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  • Civil Rights in the 21st Century

    In the midst of election primaries, the U.S. Commission on Civil Rights held a day-long conference yesterday in Washington at the National Press Club titled “A New Era – Defining Civil Rights in the 21st Century.” There was a remarkably wide breadth of speakers, including columnist William Raspberry, Clarence B. Jones (former counsel and speechwriter for Martin Luther King), Roger Clegg (Center for Equal Opportunity), and Heather MacDonald (Manhattan Institute).

    Considering the conference topic — discrimination and racial disparities — the civility and intelligence of the discussions and debates was remarkable. It showcased individuals who have divergent views of how serious a problem we still have with discrimination in this country and what steps we need to take to solve our remaining problems. This is seldom the case in the area of civil rights, where the so-called “traditional” civil rights establishment all too often labels those who disagree with their views as racists. For example, anyone who opposes the type of discrimination represented by racial preferences is automatically condemned as wanting to bring back Jim Crow.

    One of the only exceptions to the civility was a member of the audience who is on the Commission’s Advisory Board in Nebraska. During the Q&A period, he angrily said he was “insulted” by the failure of the speakers to talk about the root of the problem black Americans face: the “fact” that all white people believe “blacks are inferior because of their DNA.”

    What was also amazing was how much almost all of the speakers agreed that the most pressing problem in the black community today is not a lack of legal means to address actual discrimination in employment and other areas. The most pressing problem is a cultural one stemming from the fact that about three out of every four black children are born to single, unwed mothers. There is a complete absence of fathers in black inner urban areas, where gangs substitute for fatherly guidance and discipline, feeding the poverty cycle, dependence on welfare, poor education, and murderous violence. That is the real problem of civil rights in the 21st century — one that government is ill-equipped to handle and that most people do not want to talk about.

    Another interesting note: several of the speakers, including Clarence Jones and Prof. Carol Swain, an African-American law professor at Vanderbilt University, definitely do not share the views of President Obama and other organizations such as the NAACP on illegal immigration. Swain, a very impressive woman who is one of 12 children born to a very poor family in the South, emphasized that not enforcing our laws against illegal immigration hurts the economic prospects of the black community — illegal aliens take jobs from poor citizens (white and black) and non-enforcement rewards immigrants who break the law. She emphasized how important it is that we are a nation based on the rule of law.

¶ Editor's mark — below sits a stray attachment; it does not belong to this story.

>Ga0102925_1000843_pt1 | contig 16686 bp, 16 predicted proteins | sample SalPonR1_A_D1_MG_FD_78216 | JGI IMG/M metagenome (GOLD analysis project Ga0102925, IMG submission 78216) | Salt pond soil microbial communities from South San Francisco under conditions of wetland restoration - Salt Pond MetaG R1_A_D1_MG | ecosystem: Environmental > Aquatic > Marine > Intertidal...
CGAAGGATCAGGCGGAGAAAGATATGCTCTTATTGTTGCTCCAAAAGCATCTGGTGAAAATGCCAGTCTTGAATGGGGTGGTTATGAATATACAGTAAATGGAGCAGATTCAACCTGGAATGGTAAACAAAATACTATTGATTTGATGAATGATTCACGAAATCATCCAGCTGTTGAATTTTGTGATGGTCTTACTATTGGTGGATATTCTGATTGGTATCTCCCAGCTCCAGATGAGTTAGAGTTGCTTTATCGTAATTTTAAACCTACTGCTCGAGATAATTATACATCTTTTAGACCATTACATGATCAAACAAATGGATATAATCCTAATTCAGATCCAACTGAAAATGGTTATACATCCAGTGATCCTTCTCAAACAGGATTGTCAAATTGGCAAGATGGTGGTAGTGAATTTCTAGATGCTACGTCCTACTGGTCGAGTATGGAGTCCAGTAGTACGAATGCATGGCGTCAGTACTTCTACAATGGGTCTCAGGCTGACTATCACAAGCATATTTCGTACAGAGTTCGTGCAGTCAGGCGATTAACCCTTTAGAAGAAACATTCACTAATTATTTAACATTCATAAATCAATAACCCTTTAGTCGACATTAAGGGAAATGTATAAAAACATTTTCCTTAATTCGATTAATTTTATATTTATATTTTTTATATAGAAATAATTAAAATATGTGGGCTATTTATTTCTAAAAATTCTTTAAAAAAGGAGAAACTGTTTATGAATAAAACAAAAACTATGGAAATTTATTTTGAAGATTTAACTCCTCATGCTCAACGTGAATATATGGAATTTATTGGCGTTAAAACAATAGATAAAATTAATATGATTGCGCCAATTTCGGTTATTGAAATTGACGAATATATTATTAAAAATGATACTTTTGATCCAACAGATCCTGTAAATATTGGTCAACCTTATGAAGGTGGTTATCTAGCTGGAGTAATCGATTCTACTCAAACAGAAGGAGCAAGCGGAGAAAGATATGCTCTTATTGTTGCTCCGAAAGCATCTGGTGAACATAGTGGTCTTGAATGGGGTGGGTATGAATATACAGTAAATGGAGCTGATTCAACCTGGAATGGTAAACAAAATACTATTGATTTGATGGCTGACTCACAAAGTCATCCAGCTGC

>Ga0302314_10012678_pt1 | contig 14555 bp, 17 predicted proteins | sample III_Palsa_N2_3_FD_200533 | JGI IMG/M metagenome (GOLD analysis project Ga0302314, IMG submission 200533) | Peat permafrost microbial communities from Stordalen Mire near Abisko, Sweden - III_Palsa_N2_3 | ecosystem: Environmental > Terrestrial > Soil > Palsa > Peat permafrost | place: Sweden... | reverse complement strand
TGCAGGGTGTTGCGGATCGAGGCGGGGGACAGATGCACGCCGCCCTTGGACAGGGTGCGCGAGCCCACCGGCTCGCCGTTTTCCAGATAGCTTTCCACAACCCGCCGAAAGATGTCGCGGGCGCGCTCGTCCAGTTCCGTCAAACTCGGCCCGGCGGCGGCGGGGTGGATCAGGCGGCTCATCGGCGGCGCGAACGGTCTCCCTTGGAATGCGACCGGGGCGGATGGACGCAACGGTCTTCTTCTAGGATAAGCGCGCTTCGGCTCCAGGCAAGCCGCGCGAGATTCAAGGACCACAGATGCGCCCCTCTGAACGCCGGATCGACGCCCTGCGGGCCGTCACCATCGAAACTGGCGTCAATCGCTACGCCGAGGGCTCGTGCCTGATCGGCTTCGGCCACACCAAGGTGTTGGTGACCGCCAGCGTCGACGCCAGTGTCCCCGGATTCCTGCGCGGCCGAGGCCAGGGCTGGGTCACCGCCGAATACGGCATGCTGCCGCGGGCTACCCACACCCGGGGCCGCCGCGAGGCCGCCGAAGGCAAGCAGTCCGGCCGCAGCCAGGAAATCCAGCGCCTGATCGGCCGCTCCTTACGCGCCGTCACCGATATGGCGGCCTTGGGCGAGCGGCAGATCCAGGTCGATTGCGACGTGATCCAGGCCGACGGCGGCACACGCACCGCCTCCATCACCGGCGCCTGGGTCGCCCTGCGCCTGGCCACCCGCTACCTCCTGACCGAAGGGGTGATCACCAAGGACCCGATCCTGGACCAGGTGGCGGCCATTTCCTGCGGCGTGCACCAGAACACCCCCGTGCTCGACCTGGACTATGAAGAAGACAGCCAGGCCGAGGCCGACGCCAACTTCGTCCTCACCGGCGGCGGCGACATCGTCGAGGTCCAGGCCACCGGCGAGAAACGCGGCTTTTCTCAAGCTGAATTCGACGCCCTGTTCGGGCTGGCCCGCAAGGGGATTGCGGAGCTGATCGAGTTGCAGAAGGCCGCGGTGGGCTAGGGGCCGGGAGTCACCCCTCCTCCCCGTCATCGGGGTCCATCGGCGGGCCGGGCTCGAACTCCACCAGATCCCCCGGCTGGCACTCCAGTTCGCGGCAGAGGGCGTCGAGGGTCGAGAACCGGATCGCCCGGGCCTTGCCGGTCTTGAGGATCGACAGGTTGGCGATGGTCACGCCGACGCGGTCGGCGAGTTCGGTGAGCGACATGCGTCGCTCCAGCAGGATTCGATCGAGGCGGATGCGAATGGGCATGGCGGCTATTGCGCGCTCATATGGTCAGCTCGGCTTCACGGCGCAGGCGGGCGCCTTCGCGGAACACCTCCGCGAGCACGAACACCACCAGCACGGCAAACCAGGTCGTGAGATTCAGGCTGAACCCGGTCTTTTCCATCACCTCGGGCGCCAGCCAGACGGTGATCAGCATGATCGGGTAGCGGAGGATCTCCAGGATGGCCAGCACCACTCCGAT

Such sentiments could indeed yield a “new era” in civil rights that is long overdue.

    Posted in Legal [slideshow_deploy]

    2 Responses to Civil Rights in the 21st Century

    1. Brad, Chicago says:

      Although I'm not sure it matters, I wonder what race the Nebraska man is (it would be pretty ridiculous for a white person to say that, implicating himself, but it wouldn't be the first time I'd heard it). If that "fact" were true, there wouldn't be much anyone could do about it. If someone believes such an irrational idea, there simply isn't much, short of the voice of God, Himself, that will change that person's mind. If that were the issue, there is no way to address it. The fact is, white people voted for Barack Obama. Does that mean it was a sympathy vote? I don't think you need any more proof than that to refute the Nebraska man's claim.

      One truth of humanity is that we rank ourselves and other people against each other and prejudices and stereotypes do play a role in that process; I don't think DNA is one of the more common factors, though. Some of the blame for those stereotypes falls on the public representatives of the stereotyped group. Kanye West is a brilliant musical artist, but his public behavior leaves a lot to be desired, even though he makes himself a representative of the black community. Denzel Washington, on the contrary, doesn't have those issues, but I haven't ever heard him talk about being the voice of a generation. Also, misbehavior is far more visible than compliance, so the things we don't like stand out more than the things we do.

    2. Pingback: American Civil Rights Institute Blog

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